North Shore had one of three highest rates of COVID-19 in B.C.

Between January and the end of May, the North Shore had one of the three highest rates of COVID-19 infection in the province, according to statistics revealed Thursday by Dr. Bonnie Henry, B.C.’s chief medical health officer.

In the Vancouver Coast Health region, both the City of Vancouver and the North Shore had a rate of infection of between 75 and 100 cases per 100,000 population, according to those statistics. The only area with a higher incidence of COVID-19 in B.C. was the eastern Fraser Valley, with over 100 cases of the virus per 100,000 people.

In actual numbers, there were 259 cases of COVID-19 on the North Shore and surrounding communities to the end of May. That’s fewer than the 540 cases in Vancouver, 367 cases in the eastern Fraser Valley, 523 cases in the southern Fraser Valley and 511 cases in the northern Fraser Valley (which includes Burnaby).

But it’s also more than Richmond, which only had 88 cases of the virus.

This week was the first time Henry provided a more detailed geographic breakdown of the COVID-19 cases in the province.

She also provided good news: in the two weeks between May 18 and May 31, cases have dropped dramatically in B.C. Only one new case of the virus has been recorded on the North Shore in that period.

The only area with a significant number of cases in the most recent two-week period was the southern Fraser Valley with 57 cases – related to recent outbreaks.

On Thursday, Henry also presented research done by B.C.’s Centre for Disease Control to decode the genetic structure of the virus and determine where the strains of the virus showing up in B.C. originated.

That research – which Henry cautioned was done on only about a third of the virus samples – showed most of the COVID-19 in the North Shore and Vancouver Coastal Health area likely came from Washington State, likely brought back by people returning to B.C. from the U.S. in the early part of March.

That strain is also thought to be the one introduced into long-term care homes, including care homes on the North Shore, said Henry.

Health Minister Adrian Dix said the introduction of virus strains from Washington State and the far higher numbers of cases that continue to be reported just south of the border are why “measures at the border continue to be key for us.”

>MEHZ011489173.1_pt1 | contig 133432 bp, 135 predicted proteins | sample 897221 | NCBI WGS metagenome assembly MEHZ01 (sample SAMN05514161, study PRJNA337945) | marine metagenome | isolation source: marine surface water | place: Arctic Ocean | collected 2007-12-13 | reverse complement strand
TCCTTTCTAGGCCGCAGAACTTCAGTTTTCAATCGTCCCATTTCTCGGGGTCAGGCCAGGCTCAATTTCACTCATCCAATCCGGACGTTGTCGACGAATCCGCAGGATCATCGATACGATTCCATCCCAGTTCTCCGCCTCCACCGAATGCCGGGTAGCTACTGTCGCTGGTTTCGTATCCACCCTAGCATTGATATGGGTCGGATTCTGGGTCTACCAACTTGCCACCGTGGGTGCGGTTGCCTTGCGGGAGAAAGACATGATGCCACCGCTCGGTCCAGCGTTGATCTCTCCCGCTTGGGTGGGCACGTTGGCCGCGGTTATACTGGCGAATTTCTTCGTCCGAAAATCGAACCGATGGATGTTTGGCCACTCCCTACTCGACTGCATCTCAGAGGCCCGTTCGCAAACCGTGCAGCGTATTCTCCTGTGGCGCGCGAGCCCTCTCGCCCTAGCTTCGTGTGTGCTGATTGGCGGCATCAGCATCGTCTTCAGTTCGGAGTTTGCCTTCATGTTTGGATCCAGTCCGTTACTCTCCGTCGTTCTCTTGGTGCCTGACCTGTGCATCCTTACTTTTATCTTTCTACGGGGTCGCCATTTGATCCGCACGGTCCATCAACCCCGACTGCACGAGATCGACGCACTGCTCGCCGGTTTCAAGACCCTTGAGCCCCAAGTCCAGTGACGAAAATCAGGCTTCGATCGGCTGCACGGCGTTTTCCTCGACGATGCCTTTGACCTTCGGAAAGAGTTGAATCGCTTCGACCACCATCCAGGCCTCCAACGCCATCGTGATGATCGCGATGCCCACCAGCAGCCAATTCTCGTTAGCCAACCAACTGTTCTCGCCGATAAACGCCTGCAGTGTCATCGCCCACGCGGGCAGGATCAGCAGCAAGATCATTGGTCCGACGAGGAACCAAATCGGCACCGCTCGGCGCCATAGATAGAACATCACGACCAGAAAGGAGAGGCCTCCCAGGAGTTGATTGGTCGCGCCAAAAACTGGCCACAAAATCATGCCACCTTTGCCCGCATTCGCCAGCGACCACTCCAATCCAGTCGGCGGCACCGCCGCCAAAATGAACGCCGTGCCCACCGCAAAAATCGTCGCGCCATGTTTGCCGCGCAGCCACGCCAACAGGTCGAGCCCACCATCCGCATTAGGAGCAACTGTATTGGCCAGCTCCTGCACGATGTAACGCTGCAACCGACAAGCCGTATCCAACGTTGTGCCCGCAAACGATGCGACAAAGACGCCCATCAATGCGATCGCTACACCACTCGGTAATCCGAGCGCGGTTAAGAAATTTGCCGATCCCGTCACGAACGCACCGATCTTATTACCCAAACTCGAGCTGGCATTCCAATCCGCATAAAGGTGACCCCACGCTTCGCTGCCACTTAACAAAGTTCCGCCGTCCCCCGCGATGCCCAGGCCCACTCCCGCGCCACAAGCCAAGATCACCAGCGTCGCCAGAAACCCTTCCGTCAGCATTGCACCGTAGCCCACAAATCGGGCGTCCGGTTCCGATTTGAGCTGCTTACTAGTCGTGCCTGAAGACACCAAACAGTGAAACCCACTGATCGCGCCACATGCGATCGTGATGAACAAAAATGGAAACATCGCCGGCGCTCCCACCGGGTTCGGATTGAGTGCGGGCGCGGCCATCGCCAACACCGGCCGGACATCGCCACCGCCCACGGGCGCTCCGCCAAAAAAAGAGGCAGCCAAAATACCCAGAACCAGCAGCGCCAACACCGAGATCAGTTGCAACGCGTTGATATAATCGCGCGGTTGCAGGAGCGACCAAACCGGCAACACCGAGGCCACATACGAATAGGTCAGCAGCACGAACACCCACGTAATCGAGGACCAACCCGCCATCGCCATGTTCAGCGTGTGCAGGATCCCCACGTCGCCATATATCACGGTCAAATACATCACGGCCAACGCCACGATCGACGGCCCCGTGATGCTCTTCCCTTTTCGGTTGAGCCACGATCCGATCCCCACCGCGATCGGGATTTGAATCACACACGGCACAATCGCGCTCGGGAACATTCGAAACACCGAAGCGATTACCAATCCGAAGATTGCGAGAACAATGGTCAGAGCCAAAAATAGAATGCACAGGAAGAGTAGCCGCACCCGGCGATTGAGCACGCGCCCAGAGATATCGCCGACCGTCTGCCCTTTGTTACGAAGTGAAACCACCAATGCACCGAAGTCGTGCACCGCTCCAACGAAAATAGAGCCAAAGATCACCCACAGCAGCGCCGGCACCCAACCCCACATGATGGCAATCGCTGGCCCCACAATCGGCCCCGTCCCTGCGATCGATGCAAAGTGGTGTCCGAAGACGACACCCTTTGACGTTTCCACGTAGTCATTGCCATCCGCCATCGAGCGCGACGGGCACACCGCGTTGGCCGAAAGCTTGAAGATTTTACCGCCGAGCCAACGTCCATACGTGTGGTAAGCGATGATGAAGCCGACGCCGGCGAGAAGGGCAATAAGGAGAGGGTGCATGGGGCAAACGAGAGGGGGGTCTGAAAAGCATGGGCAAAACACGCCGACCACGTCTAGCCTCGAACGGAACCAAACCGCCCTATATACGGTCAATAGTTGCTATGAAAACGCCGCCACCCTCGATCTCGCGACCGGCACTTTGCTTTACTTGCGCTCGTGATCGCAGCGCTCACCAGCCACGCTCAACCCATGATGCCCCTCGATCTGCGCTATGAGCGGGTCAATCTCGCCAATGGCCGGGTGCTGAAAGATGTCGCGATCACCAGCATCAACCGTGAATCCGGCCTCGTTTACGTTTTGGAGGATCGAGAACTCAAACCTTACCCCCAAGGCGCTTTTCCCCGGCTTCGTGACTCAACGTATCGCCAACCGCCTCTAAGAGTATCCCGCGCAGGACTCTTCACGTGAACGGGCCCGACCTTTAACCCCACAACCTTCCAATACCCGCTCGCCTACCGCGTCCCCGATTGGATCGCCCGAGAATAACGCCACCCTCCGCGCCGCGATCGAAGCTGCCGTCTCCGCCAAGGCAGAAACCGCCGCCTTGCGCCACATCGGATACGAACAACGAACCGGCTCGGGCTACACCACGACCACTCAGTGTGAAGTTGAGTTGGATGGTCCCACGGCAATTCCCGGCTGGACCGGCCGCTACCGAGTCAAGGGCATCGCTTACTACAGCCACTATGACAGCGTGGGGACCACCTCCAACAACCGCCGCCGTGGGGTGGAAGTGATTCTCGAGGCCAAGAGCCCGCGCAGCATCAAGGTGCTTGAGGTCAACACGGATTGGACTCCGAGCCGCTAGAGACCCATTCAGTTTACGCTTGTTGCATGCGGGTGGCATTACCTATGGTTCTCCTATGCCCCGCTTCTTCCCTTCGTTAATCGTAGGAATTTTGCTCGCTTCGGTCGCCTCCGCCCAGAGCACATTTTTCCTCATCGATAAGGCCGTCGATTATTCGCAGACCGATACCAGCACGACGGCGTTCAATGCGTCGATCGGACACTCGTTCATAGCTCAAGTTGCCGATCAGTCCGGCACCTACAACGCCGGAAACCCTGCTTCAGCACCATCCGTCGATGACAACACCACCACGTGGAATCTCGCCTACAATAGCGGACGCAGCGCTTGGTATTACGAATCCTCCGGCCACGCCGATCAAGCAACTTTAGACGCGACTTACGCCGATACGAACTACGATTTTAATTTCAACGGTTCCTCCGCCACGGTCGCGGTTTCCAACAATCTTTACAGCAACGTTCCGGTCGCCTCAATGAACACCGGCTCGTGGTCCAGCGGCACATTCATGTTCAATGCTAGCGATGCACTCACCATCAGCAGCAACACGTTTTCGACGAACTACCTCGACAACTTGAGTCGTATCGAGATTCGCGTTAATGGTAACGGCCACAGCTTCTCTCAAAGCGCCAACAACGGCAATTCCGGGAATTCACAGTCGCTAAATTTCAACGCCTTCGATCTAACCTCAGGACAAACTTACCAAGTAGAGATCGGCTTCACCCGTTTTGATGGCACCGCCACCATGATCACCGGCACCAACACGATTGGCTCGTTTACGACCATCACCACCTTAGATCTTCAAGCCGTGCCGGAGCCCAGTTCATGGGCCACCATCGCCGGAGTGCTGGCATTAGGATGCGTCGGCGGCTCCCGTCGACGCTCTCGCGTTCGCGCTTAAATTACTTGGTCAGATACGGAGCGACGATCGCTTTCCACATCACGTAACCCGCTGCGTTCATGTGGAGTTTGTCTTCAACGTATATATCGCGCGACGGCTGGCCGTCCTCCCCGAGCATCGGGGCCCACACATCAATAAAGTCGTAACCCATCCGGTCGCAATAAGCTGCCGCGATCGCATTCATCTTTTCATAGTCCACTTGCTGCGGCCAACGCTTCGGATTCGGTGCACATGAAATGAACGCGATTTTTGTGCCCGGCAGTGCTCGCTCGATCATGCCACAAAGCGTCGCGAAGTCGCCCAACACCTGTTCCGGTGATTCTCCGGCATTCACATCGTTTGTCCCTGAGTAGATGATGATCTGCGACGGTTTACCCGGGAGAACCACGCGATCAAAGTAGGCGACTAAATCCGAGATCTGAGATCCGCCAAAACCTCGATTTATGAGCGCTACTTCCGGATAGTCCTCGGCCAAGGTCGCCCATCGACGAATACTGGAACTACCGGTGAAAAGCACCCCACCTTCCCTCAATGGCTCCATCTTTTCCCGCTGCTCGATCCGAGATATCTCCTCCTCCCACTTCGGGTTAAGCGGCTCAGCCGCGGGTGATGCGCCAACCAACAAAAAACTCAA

The other virus strain – identified as playing the most significant part in the spread of COVID-19 in B.C. – is a European strain that has also been identified in eastern Canada.

Three of those European strains were identified as causing illness among people who attended the Pacific Dental Conference in early March, including one spread by a man who had been in Germany before attending the conference, said Henry. A total of 87 people became ill with COVID-19 in B.C. through attending the conference. One North Vancouver dentist died from COVID-19 after contracting it at the conference.

The first cases of the virus reported in B.C., in the middle of January, were strains from China brought back by people returning from Wuhan where the pandemic started.

In early February, an Iranian strain of the virus identified in a woman returning from Iran helped B.C. health officials alert the World Health Organization of the scale of the outbreak in that country, said Henry.

But while some of the earliest cases were from China and Iran, they did not lead to widespread community transmission, said Henry.

The spread of the virus in B.C. has been much more closely linked to the European/Eastern Canada and Washington State strains.

Demographic data shows the majority of people who get the virus in B.C. are between 30 and 60 – which also reflects typical ages for working people and for health care workers, Henry noted. The elderly remain at far greater risk of dying from the virus, although two people in their 40s have died of COVID-19 in B.C, said Henry. Nobody under 40 has died in the province.

Children remain much less likely than adults to contract the virus.